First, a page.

Davis Curricular Gallery adds dimension across disciplines

Walk through the glass double doors in the museum lobby, make a left-hand turn, and visitors to the Colby College Museum of Art will find themselves in the Davis Curricular Gallery. The gallery is a large, rectangular, white-walled room with frames neatly-spaced on the walls, and a sculpture that stands regally at the far end of the room.

However the function of this gallery is slightly different than that of the other rooms in the museum. At the start of each semester, Curator of Academic Programs at the Museum Shalini Le Gall, works with faculty members to select works that relate specifically to themes in various classes and these pieces are on display throughout the term. Departments that utilize the space span across the curriculum, and include classes in anthropology, art, English, environmental studies, French, Italian, history and Spanish.

American Studies Professor Benjamin Lisle has used the gallery in the past. He thinks that the curricular gallery is a valuable piece of the museum, saying “We use the curricular gallery to develop our skills of visual analysis and interpretation.” Other professors use the gallery in similar ways, asking students to analyze the works displayed there and write papers or complete projects that connect these works of art to the subjects of the class.

Essentially, the curricular gallery offers students the opportunity to connect their findings in their class to other areas of academics. Professor Lisle developed on this idea saying “I think it’s useful for students to work with some art historians and curators like Shalini Le Gall and Lauren Lessing—experts who approach visual sources from different angles than I do and bring different questions to these visual texts.”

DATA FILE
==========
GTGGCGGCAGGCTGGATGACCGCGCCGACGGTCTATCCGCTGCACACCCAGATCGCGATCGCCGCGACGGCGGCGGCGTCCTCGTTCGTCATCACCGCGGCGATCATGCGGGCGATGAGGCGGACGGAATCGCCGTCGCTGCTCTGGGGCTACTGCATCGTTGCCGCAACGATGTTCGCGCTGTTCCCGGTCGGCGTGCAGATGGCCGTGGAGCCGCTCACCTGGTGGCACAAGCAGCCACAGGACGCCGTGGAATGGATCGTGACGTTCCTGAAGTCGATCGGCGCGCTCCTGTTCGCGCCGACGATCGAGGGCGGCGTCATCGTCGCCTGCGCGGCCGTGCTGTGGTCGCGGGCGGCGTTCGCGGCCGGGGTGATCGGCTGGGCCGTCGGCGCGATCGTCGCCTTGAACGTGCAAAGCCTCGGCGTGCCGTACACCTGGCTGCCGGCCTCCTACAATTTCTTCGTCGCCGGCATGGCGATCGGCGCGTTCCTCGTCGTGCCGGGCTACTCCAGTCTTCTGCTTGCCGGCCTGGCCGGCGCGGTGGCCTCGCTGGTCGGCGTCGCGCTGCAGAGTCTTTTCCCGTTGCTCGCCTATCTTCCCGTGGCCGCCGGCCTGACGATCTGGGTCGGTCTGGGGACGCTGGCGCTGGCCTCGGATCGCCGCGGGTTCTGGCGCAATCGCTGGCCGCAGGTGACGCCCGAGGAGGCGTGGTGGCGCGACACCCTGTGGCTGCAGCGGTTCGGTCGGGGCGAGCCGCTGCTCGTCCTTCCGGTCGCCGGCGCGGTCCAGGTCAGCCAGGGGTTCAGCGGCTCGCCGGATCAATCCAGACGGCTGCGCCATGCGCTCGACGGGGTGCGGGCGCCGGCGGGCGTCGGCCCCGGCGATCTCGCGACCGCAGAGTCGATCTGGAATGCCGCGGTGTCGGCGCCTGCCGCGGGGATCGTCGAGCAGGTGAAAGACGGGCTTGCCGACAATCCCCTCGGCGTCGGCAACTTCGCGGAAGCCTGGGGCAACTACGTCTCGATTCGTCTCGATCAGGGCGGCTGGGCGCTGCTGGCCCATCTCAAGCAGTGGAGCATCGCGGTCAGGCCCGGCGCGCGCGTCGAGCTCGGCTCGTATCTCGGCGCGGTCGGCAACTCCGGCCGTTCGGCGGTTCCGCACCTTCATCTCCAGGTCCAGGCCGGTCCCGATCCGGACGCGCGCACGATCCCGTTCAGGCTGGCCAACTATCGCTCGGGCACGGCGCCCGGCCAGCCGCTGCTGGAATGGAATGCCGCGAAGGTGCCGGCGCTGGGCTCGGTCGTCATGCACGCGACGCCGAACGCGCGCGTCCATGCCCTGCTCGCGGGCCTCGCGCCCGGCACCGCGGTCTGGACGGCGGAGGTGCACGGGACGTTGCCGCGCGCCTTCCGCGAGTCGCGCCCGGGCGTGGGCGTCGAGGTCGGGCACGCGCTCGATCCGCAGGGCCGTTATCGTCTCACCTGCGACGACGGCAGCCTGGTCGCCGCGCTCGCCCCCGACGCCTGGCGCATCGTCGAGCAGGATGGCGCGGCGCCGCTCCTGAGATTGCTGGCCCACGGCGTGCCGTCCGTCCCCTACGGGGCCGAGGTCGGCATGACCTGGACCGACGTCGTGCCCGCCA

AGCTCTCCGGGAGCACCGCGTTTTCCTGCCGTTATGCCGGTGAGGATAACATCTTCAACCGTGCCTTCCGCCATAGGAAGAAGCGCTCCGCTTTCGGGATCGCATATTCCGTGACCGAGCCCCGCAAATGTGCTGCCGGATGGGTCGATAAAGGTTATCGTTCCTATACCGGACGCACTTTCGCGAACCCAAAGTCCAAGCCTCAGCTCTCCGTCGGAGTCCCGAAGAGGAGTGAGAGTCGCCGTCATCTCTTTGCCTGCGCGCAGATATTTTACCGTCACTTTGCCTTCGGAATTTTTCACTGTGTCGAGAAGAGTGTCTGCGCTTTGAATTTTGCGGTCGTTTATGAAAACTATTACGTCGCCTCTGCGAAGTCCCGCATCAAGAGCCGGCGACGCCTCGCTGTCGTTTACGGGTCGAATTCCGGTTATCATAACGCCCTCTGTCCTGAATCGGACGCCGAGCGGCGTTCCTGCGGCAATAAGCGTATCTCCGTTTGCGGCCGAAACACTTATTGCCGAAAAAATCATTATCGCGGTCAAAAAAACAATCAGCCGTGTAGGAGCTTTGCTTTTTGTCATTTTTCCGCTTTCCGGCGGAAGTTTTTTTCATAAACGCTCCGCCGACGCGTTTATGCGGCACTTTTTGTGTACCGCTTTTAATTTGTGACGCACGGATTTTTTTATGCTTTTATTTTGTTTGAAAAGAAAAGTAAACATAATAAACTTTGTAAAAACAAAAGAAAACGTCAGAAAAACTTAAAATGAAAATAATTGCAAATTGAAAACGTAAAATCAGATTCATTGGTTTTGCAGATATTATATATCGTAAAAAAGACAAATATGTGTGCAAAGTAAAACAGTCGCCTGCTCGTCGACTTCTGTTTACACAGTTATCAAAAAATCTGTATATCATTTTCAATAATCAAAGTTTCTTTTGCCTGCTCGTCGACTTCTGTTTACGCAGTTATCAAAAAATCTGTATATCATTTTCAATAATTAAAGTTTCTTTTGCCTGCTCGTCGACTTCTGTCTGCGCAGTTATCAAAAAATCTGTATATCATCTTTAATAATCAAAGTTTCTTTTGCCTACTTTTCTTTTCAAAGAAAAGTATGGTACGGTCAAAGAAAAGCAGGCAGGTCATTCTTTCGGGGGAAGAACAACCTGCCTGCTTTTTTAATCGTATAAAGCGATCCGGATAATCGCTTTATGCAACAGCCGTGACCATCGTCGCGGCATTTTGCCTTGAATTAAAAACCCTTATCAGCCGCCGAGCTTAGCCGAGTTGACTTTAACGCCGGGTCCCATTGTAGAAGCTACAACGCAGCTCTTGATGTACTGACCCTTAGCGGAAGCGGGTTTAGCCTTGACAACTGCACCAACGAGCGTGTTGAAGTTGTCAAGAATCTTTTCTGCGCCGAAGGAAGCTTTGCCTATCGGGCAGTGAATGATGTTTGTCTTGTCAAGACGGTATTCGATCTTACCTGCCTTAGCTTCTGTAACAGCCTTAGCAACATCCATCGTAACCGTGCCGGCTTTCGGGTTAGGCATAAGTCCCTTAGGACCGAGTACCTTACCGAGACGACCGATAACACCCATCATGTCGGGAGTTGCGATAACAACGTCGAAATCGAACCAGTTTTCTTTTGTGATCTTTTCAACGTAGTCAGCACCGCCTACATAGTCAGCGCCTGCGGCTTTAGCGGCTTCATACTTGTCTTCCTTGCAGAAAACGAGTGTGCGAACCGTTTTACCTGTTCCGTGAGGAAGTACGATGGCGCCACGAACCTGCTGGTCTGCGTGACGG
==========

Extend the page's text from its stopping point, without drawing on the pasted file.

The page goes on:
Philosophy Professor Lydia Moland has also worked with the Davis Curricular Gallery in the past. In the 2013-2014 academic year, Professor Moland and her Philosophy and Art class worked with Mirken Director of Academic and Public Programs Laura Lessing to select art works that related to the year’s humanity theme to display in the gallery. As the theme was Censorship Uncovered, students chose works that had been censored or dealt with censorship. The students designed and produced a visitor’s guide to explain why the particular works were included and did a public presentation evening to unveil the student-curated exhibition. “It’s amazing to have students working with actual art works.  It makes the experience much more immediate and rewarding,” Professor Moland said, speaking on the significance of the project.

The Davis Curricular Gallery is just one of the ways students can use the museum as a learning space. The Langlais Teaching Gallery is another platform for students to connect with the museum and utilize the space as a learning resource. The two spaces differ, though. While the works in the Davis Curricular Gallery are on display throughout the term, pieces in the Langlais gallery are pulled out of storage for one class period. Professor Lisle speaks to the significance of these spaces in the museum, saying, “For me, it makes the museum seem like less of a quiet, sacred place of authority and more of a playground of ideas—another set of texts that should be included in conversations with television shows and magazine advertisements.”